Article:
One in five nursing home residents abused by other residents

(Reuters Health) - At least one in five nursing home residents may endure verbal or physical abuse from their roommates or other residents, a U.S. study suggests.

Researchers examined data on 2,011 nursing home residents and found 407 of them had been involved in at least once occurrence of abuse involving another resident during the four-week study period.

Verbal taunts were the most common, accounting for about 45 percent of these cases, followed by physical assaults, which made up 26 percent of incidents.

“Much (but not all) of inter-personal aggression in nursing homes stems from the fact that people, many of whom have dementia and other neurodegenerative illnesses, are being thrust into communal living environments for the first time in decades, if ever,” said lead study author Dr. Mark Lachs, a researcher at Weill Cornell Medicine and director of geriatrics at New York Presbyterian Health Care System.

“While memory loss and other cognitive problems are cardinal features of dementia, the behavior problems that accompany dementia are notorious triggers for nursing home placement,” Lachs added by email. “When many such people are asked to share common spaces or become roommates, these situations can occur.”

To assess the prevalence of abuse involving residents, Lachs and colleagues examined data from interviews with staff and residents of five urban and five suburban nursing homes in New York, as well as information from medical charts and accident or incident reports.

To include residents with mental health issues or language barriers that might make consent and participation difficult, researchers also interviewed family members or legal guardians of some residents.

Residents were about 84 years old on average, and 73 percent were women.

Roughly 16 percent of them resided in a unit for dementia patients.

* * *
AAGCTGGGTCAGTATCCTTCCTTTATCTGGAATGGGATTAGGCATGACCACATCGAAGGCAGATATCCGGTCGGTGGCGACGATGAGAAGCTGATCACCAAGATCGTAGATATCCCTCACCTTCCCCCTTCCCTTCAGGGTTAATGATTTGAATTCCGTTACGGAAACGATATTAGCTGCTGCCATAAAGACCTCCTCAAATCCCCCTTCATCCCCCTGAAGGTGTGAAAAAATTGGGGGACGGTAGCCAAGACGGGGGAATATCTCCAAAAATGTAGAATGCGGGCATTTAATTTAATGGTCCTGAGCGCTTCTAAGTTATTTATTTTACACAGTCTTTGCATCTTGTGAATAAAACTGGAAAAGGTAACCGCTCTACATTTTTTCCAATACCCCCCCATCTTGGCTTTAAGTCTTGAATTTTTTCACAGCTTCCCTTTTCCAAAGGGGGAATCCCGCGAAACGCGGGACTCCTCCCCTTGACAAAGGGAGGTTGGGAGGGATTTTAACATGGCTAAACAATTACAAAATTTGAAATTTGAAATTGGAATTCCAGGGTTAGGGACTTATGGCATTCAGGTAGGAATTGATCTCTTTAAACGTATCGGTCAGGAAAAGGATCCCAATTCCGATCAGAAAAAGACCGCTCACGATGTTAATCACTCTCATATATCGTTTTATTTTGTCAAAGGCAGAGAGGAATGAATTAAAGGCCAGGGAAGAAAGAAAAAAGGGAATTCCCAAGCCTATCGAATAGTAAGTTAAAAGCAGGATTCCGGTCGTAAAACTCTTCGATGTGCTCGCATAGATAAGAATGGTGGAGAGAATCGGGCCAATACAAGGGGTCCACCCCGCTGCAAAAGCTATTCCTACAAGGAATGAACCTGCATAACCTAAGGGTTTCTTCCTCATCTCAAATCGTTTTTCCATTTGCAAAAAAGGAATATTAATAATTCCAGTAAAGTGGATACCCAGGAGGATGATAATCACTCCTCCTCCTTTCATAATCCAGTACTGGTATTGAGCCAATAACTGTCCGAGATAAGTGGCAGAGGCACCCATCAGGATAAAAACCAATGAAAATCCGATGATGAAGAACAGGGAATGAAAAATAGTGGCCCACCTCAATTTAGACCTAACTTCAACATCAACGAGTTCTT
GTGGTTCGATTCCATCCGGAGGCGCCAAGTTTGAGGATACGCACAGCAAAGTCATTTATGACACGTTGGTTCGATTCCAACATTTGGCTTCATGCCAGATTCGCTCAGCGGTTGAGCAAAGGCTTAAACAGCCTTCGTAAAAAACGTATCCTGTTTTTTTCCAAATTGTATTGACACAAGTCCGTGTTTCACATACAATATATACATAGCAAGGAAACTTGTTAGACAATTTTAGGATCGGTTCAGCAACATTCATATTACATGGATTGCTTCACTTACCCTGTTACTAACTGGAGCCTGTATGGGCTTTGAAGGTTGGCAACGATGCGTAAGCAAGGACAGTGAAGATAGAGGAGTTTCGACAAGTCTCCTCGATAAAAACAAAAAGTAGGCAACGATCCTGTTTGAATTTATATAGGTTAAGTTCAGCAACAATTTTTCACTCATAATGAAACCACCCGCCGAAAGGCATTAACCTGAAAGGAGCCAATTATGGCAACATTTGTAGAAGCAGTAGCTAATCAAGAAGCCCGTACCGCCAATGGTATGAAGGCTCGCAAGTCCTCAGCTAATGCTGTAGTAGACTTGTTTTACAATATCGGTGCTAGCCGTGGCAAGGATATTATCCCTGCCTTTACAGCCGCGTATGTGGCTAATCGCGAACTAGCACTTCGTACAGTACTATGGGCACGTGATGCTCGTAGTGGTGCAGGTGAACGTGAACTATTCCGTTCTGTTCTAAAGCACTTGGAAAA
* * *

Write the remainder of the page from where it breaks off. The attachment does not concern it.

While verbal and physical abuse was the most commonly reported type of abuse residents suffered from other residents, about 20 percent of incidents involved invasion of privacy, researchers report in the Annals of Internal Medicine.

In about 4 percent of cases, one resident directed menacing gestures or facial expressions at another resident. Slightly less than 3 percent of cases involved some form of sexual abuse.

The most common types of verbal aggression were screaming at another resident and using inappropriate words.

With physical aggression, the most common cases involved hitting or pushing another resident.

The incidents of invasion of privacy typically involved one resident entering another resident’s room without permission and taking or touching property without asking.

One limitation of the study is that researchers relied in part on reports of staff, other residents, family members or legal guardians to verify when incidents occurred, the authors note. It’s possible that abuse is much more prevalent than the study findings suggest, the authors conclude.

Often, nursing home staff may not have adequate training to deal with older adults with cognitive and psychiatric issues like dementia, depression, and delirium, said Dr. XinQi Dong, a researcher in aging at Rush University Medical Center in Chicago and coauthor of an accompanying editorial.

It’s possible that a more narrow definition of abuse might make this look less prevalent because the study included any situation that caused distress among one resident as a potential case of abuse by a fellow resident, Dong said by email.

“At the same time, we must recognize that residents may be both victims and perpetrators of elder abuse and avoid blaming victims or resorting to interventions of convenience, such as the use of chemical sedation and physical restraints,” Dong said by email.

Families should look for nursing homes with rooms or units set aside for dementia patients or residents prone to aggressive behaviors,” said Dr. Janice Du Mont, a public health researcher at the University of Toronto who wasn’t involved in the study.

“During a tour, see if there is adequate open space or if the facility feels overcrowded,” Du Mont added by email. “Assess how many residents are in each room, if there are separated recreational areas, and how many staff you see on duty.”

SOURCE: Annals of Internal Medicine, online June 13, 2016.